Friday, March 18, 2005

Congressional Steroid Hearings - Strikeout

Re: Yesterday's House committee hearings regarding the use of steroids in Major League Baseball - can the world get those 11-plus hours of its existence back?

I mean, what was really accomplished by what came within a bloop single of becoming a show trial, in which the entire baseball operation was feeling the heat? Oh, we learned that steroids are bad! What a revelation. While this government is fighting a war, trying to figure out how it will pay its bills and haggling over serious issues such as health care and Social Security, several of its elected representatives spend their St. Patrick's Day getting critical face time and brownie points by bantering with Sammy Sosa and company. (You know at least some of the committee members copped autographs when all was said and done.) One obvious question is, "Why now?" Baseball has been dealing in one way or another with the steroid issue for nearly a decade now; it's distressing to think that a book written by former big-league slugger/current ex-con Jose Canseco prompted the Beltway Boys to sit up and smell the pine tar.

This is not to belittle the steroids issue. Studies have more than proven the danger of long-term use of the performance-enhancing drug (even if the jury is still out about how much the performance of baseball players is enhanced). The pain and suffering of the families who testified about how their kids had committed suicide in post-steroids depression was very real - it may have been the only real part of the entire day. But they were the only real winners (if you can even call people in their situation "winner") of the whole enterprise. Losers? There were plenty. Commissioner Bug Selig and players' union head Donald Fehr came across as somewhat whipped by the athletes who power (no pun intended) the game and may have kept the current MLB policy on steroids soft by the standards of other sports. But many of the Congressmen didn't do much better. They ignored the fact that baseball may not be practicing zero tolerance like track and field, but they are doing something to fight a practice that already seems to be major decline. Not to mention that the minor leagues has had a stricter anti-steroids line for years now, a more effective barrier to rampant steroid use in the majors. And the fawning of some of the Representatives approached groaning level at times. Exactly what does it matter what pitch Sen. Jim Bunning, a Hall of Famer who testified earlier in the day, threw to Mickey Mantle when he hit a 500-plus-foot home run off of him?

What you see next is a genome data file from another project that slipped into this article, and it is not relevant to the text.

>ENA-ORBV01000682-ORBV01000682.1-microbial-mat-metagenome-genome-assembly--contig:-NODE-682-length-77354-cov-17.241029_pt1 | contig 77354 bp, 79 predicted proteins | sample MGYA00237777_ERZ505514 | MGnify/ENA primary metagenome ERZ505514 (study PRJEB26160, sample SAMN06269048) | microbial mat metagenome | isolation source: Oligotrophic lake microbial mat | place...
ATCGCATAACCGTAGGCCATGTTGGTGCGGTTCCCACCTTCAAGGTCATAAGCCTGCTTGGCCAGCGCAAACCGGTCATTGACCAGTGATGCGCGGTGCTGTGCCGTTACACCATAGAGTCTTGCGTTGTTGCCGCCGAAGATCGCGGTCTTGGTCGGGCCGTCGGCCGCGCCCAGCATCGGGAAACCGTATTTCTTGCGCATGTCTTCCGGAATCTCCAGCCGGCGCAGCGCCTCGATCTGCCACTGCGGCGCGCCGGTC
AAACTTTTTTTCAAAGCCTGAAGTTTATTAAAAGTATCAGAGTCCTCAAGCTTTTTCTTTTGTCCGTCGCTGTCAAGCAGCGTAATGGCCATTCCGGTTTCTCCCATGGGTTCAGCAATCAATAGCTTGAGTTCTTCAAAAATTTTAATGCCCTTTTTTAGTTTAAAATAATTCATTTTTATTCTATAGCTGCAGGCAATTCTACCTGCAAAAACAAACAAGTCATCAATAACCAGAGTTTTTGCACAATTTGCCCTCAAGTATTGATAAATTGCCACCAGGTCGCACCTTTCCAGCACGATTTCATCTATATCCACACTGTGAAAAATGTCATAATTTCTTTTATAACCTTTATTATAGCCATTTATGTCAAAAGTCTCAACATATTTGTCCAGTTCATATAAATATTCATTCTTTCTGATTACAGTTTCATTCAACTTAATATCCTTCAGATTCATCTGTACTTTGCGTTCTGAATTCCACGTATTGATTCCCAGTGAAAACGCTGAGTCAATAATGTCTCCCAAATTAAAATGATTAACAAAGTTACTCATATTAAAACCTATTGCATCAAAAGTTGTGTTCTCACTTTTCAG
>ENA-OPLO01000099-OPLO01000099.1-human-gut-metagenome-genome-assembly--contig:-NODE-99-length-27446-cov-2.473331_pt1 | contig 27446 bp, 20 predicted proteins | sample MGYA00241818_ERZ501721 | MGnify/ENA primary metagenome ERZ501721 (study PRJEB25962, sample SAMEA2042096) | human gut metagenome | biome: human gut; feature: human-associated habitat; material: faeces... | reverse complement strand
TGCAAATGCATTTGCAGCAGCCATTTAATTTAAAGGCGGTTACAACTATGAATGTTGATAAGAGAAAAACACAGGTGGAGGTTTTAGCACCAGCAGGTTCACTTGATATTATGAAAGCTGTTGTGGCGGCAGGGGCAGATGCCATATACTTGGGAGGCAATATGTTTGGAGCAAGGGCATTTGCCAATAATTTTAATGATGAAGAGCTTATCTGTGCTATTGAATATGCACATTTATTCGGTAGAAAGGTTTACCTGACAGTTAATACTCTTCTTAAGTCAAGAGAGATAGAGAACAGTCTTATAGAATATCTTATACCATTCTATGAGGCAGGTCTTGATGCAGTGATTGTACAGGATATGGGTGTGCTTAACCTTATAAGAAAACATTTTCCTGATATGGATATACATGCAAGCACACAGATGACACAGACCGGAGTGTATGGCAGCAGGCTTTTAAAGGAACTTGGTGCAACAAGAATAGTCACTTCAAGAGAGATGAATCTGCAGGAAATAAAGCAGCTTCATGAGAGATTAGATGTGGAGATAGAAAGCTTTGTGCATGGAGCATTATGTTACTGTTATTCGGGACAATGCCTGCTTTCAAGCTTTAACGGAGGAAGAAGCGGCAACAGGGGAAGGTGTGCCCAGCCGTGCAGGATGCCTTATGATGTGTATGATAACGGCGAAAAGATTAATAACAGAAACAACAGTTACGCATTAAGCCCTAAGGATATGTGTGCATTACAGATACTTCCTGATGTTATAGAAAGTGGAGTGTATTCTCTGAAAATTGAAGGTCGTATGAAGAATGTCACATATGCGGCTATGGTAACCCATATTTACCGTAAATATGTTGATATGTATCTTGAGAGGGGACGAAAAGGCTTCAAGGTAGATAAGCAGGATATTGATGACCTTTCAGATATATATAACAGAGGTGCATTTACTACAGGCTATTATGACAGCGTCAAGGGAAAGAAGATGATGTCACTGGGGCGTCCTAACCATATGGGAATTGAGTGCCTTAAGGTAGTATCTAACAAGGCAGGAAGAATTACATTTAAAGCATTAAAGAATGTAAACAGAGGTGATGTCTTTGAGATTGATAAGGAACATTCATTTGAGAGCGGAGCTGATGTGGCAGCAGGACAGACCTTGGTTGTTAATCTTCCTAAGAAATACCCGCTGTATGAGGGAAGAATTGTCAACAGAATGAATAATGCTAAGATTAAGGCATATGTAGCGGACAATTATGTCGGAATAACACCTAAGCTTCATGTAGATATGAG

The two who lost the most threw their statements, though, were on the opposite sides of the steroids spectrum. Much has been said about Mark McGwire's performance yesterday, his tearful opening statement that included his declaration that he wouldn't speak in detail about the suspected steroid use of either himself or those around him. He said that if he said he had juiced up, he and those around him would be scorned and abused; if he said no (like Sosa and Frank Thomas and Curt Schilling and others did), he simply wouldn't be believed. He forgot the third part of that theory - if he basically said no comment, that would be treated as a de facto yes. For all the rumors and allegations about McGwire over the years, his own words yesterday did more damage to his legacy that all of that innuendo put together.

But Canseco, one of McGwire's chief accusers, didn't do much better. Not only was the whipping boy of McGwire and others on the players' panel, he himself came across as a hypocrite by suddenly switching his party line that steroids were good for improving athletic performance. His 180-degree, come-to-Jesus switch to the steroids-are-evil line came across as unconvincing and self-serving. And at least McGwire's tears were believable, even if his message was skewed; the former slugger has always been known as a man who wears his emotions on his sleeve. Canseco's acting job wouldn't get him work on a D-list soap.

As for Congress' threats to get involved in baseball's steroid policy if the league itself doesn't do more, that came across as hollow within a day, as President Bush has said that he is not in favor of government intervention. So much for that.

It's a shame that on what should have been a great day in sports - the beginning of the NCAA Tournament and the NBA rematch of Kobe Bryant vs. Shaquille O'Neal - that this grandstanding affair dominated the headlines. Steroid use in all sports is a situation that does need to be monitored and taken seriously. And yesterday's sideshow is not the way to do it. Foul balls for everyone.

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